setuid - set user identity


   #include <sys/types.h>
   #include <unistd.h>

   int setuid(uid_t uid);


   setuid()  sets  the  effective  user ID of the calling process.  If the
   calling process is privileged (more precisely: if the process  has  the
   CAP_SETUID  capability  in  its user namespace), the real UID and saved
   set-user-ID are also set.

   Under Linux, setuid() is implemented like the POSIX  version  with  the
   _POSIX_SAVED_IDS  feature.  This allows a set-user-ID (other than root)
   program to drop all of its user privileges, do some un-privileged work,
   and then reengage the original effective user ID in a secure manner.

   If  the  user  is root or the program is set-user-ID-root, special care
   must be taken.  The setuid() function checks the effective user  ID  of
   the  caller  and  if it is the superuser, all process-related user ID's
   are set to uid.  After this has occurred,  it  is  impossible  for  the
   program to regain root privileges.

   Thus,  a  set-user-ID-root  program  wishing  to  temporarily drop root
   privileges, assume the identity  of  an  unprivileged  user,  and  then
   regain   root  privileges  afterward  cannot  use  setuid().   You  can
   accomplish this with seteuid(2).


   On success, zero is returned.  On error, -1 is returned, and  errno  is
   set appropriately.

   Note:  there  are cases where setuid() can fail even when the caller is
   UID 0; it is a grave security error to  omit  checking  for  a  failure
   return from setuid().


   EAGAIN The  call would change the caller's real UID (i.e., uid does not
          match the caller's real UID), but there was a temporary  failure
          allocating the necessary kernel data structures.

   EAGAIN uid  does not match the real user ID of the caller and this call
          would bring the number of processes belonging to the  real  user
          ID  uid  over  the  caller's RLIMIT_NPROC resource limit.  Since
          Linux  3.1,  this  error  case  no  longer  occurs  (but  robust
          applications  should  check for this error); see the description
          of EAGAIN in execve(2).

   EINVAL The user  ID  specified  in  uid  is  not  valid  in  this  user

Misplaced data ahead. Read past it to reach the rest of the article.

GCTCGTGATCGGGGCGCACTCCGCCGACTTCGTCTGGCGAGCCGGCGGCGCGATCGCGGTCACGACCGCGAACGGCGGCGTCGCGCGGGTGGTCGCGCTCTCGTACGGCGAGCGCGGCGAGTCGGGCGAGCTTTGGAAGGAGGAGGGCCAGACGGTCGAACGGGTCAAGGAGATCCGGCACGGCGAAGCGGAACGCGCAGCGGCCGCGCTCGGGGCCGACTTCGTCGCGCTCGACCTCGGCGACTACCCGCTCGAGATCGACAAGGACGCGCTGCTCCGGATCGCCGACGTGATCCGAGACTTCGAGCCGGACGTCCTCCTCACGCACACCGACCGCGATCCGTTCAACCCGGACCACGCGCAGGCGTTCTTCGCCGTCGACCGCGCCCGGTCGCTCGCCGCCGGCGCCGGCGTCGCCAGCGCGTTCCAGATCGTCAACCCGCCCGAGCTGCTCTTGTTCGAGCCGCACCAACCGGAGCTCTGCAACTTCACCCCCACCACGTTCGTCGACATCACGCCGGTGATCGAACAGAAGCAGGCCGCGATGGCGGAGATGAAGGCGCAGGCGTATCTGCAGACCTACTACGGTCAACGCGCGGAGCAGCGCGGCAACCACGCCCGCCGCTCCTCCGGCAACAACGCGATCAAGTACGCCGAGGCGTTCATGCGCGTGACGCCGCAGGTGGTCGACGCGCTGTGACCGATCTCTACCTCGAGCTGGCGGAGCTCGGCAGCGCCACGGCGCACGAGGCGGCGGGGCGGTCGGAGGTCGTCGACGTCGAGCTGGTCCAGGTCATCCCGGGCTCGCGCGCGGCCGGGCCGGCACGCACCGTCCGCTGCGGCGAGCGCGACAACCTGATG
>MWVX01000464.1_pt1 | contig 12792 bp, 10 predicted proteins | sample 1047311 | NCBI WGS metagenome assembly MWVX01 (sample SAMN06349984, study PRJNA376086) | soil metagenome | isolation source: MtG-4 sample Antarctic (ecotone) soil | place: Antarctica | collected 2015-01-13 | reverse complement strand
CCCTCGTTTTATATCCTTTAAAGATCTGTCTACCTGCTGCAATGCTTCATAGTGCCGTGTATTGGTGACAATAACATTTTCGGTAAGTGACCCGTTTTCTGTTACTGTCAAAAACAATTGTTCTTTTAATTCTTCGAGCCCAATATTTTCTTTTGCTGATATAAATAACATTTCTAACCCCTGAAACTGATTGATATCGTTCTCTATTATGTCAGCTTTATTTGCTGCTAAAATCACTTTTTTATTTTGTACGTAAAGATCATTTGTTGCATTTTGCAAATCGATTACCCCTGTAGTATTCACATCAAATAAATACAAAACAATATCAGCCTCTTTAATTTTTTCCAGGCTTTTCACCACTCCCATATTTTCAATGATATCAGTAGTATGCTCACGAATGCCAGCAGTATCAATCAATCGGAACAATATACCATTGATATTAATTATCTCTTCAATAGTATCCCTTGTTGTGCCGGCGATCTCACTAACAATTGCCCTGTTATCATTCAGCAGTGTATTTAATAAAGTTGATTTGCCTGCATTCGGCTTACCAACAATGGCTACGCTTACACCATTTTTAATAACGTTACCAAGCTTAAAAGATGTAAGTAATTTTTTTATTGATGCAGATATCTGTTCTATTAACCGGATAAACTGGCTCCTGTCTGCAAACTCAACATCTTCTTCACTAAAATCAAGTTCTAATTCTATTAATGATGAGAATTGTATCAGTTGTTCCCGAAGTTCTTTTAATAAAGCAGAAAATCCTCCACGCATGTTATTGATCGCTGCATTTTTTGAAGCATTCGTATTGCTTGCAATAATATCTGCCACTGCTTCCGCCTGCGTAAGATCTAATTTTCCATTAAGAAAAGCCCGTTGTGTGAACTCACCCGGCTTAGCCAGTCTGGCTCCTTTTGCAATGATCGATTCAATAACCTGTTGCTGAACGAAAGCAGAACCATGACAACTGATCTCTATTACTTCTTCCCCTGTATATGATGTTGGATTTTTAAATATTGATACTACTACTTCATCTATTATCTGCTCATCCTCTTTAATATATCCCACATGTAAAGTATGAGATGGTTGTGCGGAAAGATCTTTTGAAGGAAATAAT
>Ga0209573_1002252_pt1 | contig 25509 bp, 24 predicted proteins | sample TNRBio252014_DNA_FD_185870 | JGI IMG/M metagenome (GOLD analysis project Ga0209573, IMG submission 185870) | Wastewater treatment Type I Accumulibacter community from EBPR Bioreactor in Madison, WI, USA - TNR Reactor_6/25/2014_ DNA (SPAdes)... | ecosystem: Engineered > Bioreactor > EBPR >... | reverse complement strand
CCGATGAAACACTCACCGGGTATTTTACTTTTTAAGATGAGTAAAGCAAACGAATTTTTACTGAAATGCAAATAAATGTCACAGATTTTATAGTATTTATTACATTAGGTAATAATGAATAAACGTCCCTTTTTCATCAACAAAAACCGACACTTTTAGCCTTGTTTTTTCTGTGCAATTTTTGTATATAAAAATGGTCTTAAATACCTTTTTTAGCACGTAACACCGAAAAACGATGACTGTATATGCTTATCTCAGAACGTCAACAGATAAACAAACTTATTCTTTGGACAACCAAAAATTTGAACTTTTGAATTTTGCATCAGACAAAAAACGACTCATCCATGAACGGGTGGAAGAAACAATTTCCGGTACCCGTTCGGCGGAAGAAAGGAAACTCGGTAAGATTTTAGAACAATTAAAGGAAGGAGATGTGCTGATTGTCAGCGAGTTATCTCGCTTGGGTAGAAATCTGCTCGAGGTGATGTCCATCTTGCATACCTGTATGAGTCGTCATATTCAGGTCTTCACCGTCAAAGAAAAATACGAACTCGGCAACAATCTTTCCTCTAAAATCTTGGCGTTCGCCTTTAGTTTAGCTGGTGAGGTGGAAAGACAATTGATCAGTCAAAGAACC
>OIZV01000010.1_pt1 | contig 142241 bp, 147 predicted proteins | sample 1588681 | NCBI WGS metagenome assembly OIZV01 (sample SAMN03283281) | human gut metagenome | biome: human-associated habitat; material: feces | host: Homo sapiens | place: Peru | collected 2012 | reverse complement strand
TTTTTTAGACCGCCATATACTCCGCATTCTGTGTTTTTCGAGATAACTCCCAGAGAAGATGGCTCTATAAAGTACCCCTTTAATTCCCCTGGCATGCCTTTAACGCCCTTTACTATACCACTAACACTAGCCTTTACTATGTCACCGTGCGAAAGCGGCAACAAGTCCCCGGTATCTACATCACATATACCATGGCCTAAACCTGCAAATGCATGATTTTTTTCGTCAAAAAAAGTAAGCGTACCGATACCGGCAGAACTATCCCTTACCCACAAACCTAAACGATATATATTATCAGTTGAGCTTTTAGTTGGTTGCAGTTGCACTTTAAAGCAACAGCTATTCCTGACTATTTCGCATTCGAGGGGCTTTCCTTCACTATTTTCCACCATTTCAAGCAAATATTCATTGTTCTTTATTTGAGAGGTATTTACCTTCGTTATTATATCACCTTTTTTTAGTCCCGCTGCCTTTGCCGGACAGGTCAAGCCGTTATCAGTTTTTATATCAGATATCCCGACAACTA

EPERM  The  user is not privileged (Linux: does not have the CAP_SETUID
          capability) and uid does not match the real UID  or  saved  set-
          user-ID of the calling process.


   POSIX.1-2001, POSIX.1-2008, SVr4.  Not quite compatible with the 4.4BSD
   call, which sets all of the real, saved, and effective user IDs.


   Linux has the concept of the filesystem user ID, normally equal to  the
   effective  user ID.  The setuid() call also sets the filesystem user ID
   of the calling process.  See setfsuid(2).

   If uid is different from the old effective UID,  the  process  will  be
   forbidden from leaving core dumps.

   The original Linux setuid() system call supported only 16-bit user IDs.
   Subsequently, Linux 2.4 added setuid32() supporting  32-bit  IDs.   The
   glibc  setuid() wrapper function transparently deals with the variation
   across kernel versions.

   C library/kernel differences
   At the kernel level, user IDs and group IDs are a per-thread attribute.
   However,  POSIX  requires  that all threads in a process share the same
   credentials.  The  NPTL  threading  implementation  handles  the  POSIX
   requirements  by  providing  wrapper  functions  for the various system
   calls that change process  UIDs  and  GIDs.   These  wrapper  functions
   (including  the  one  for  setuid()) employ a signal-based technique to
   ensure that when one thread  changes  credentials,  all  of  the  other
   threads in the process also change their credentials.  For details, see


   getuid(2),  seteuid(2),  setfsuid(2),   setreuid(2),   capabilities(7),
   credentials(7), user_namespaces(7)


   This  page  is  part of release 4.09 of the Linux man-pages project.  A
   description of the project, information about reporting bugs,  and  the
   latest     version     of     this    page,    can    be    found    at


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